Three quarters of parents who completed Ofsted’s online survey said they would recommend the school, but common themes were raised regarding “unsupportive behaviour towards pupils and parents, particularly regarding the management of concerns”.

Less than a quarter of staff who completed a survey said that the school was well led and managed, and only one third believed they were treated fairly and with respect.

But inspectors said around two thirds remained happy to work at the school and believed leaders were considerate of their workload.

Inspectors said: “A negative culture pervades the school and permeates across staff, pupil and parent groups. Some staff, parents and pupils are wary of leaders and feel unable to air their views or concerns. “Leaders should take urgent action to ensure that members of the school community are able to express their views without fear of reprisals. Leaders should work to establish a positive, shared school ethos.” As well as this, there were concerns that leaders’ responses to pupils’ breaking the rules were “inconsistent and unfair” and that sanctions were not applied consistently.

The report said: “Inspectors heard repeatedly from staff, pupils and parents that pupils are not kept safe from bullying and abuse, including the use of racial and homophobic slurs and sexualised language and behaviours.”

They added that there were no established strategies to address these behaviours and that behaviour and anti-bullying policies were not effectively implemented.

The school’s nurse left the organisation during the course of the inspection in May as a result of her concerns, put in writing to the school in March 2023, relating to safeguarding, medication, staff training and a lack of autonomy to practise as a school nurse.

Staff, pupils and parents also raised concerns about the school’s response to pupils’ medical needs.
What does the school do well?

Inspectors said the pupils’ experiences at the school varied widely, and that the move from a site in Leatherhead to Long Ditton in 2022 had “proved popular”.

They said the pupils generally behaved well in lessons, whether working individually or in twos with a teacher and that there was “high academic ambition” across the school.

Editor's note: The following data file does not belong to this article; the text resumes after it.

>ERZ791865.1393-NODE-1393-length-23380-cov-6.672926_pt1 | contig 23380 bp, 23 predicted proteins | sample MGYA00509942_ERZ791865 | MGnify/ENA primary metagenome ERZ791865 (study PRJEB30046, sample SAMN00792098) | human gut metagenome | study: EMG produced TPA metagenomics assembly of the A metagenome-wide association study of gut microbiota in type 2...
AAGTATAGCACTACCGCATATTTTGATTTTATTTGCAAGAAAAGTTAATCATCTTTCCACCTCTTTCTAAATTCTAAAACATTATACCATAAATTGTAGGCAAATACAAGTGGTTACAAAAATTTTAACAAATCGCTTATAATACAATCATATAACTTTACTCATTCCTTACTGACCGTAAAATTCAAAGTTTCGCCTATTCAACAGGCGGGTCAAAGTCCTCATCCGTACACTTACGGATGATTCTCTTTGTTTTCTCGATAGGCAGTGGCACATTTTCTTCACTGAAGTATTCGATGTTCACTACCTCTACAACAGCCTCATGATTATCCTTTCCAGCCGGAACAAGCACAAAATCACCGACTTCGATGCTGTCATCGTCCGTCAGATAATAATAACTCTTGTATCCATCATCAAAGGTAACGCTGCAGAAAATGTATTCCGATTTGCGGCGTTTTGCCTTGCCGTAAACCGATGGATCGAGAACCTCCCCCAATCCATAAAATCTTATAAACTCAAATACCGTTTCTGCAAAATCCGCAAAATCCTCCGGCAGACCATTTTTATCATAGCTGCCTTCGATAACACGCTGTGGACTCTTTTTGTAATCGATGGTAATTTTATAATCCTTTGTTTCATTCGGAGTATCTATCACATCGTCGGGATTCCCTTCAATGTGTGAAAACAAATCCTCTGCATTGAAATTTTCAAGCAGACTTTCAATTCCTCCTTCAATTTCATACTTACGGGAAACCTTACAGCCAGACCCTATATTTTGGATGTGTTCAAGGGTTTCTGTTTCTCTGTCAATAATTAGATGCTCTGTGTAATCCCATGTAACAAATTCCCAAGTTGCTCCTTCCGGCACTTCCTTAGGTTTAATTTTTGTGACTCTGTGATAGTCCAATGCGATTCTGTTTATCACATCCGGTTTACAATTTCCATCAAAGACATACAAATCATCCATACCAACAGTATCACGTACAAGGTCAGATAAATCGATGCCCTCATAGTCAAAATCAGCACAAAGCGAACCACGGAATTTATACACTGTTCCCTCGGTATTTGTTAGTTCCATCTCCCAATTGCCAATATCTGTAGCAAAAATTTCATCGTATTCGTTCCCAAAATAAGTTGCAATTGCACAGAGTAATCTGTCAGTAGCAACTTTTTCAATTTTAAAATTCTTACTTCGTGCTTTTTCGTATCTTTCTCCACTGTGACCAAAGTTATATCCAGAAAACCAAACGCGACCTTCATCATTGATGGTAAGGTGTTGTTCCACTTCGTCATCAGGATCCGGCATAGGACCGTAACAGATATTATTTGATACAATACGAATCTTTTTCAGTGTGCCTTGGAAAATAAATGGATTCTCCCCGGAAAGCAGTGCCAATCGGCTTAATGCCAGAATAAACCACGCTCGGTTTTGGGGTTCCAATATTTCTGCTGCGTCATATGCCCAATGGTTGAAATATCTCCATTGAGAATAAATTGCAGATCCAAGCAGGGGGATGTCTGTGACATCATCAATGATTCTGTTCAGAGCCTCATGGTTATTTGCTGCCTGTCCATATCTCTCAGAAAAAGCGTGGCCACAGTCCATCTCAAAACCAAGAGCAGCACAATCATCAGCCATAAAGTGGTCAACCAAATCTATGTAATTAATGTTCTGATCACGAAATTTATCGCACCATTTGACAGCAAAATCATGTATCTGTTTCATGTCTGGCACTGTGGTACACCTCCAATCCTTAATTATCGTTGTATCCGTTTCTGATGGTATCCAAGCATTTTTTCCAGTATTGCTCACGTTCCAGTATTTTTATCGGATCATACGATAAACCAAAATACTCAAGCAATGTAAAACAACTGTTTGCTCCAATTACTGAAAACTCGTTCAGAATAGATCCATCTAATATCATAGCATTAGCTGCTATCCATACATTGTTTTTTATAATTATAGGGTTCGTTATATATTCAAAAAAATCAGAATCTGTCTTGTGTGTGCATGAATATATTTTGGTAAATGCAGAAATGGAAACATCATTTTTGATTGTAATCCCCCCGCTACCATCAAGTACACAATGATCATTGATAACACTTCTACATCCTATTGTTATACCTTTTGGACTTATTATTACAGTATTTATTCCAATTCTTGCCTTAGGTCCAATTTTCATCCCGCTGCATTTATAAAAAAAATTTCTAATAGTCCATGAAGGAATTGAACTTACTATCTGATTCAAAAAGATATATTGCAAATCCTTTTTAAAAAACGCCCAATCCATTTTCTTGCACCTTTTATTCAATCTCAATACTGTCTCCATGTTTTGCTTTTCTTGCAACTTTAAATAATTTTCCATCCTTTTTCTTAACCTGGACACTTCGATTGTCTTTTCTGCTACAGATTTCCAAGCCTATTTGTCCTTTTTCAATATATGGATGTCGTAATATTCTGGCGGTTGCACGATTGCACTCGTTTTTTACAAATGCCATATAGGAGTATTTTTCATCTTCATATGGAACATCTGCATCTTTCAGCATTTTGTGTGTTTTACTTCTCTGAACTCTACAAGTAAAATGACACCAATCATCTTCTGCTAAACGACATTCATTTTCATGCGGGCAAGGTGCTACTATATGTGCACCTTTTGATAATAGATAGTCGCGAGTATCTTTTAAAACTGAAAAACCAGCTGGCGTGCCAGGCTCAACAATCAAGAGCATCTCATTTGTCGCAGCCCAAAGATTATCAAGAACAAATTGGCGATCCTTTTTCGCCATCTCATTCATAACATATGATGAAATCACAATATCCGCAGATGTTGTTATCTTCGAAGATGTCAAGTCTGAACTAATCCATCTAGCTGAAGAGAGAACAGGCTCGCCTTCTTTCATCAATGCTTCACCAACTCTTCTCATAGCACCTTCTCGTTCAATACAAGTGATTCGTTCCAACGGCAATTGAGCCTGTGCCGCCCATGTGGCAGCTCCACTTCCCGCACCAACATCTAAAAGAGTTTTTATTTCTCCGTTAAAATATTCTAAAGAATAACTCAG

The report added: “Pupils achieve strongly across a range of subjects, frequently beyond their own and their family’s expectations. Older pupils learn to drive, helping them to be prepared for their futures. However, these successes are not mirrored in other aspects of school life.”

The LDRS understands some parents do not support the inspector’s findings and are looking into lodging a formal complaint about the Ofsted report. One parent said the school had been a “life changer” for their family.

How the school responded

Duncan Murphy, chief executive of Wemms Education Centre, said the school had a “proud history of supporting children with complex and challenging needs” and two positive previous inspections were the reason for moving to the bigger site.

He said the report did not mirror other external reviews of the school, but added that the school “wholly accept and understand that growth has not come without its challenges”.

With the school having challenged aspects of the report, he also pointed to pupils who “achieve strongly” and that many parents would be happy to recommend the school to others.

Mr Murphy said: “However, there have rightly been questions of consistency which we will seek to address with pace and purpose as we build for the future.”

The school would focus on being one that would reflect, learn and ensure that every child at Wemms had “the best possible experience”, he added.

With an action plan outlining steps being taken, as well as changes to governance for “greater rigour and accountability throughout”, Mr Murphy also said concerns regarding discrimination and inequality were being tackled.

He added: “We firmly believe that our community can once more be united behind a shared vision of excellence for those pupils who need a school like ours the most. It is a source of great regret to us that the essence of this aim has been misplaced since the move to a new site last year, but now is an opportunity to drive improvement and ensure a long and successful future for our school and its community.”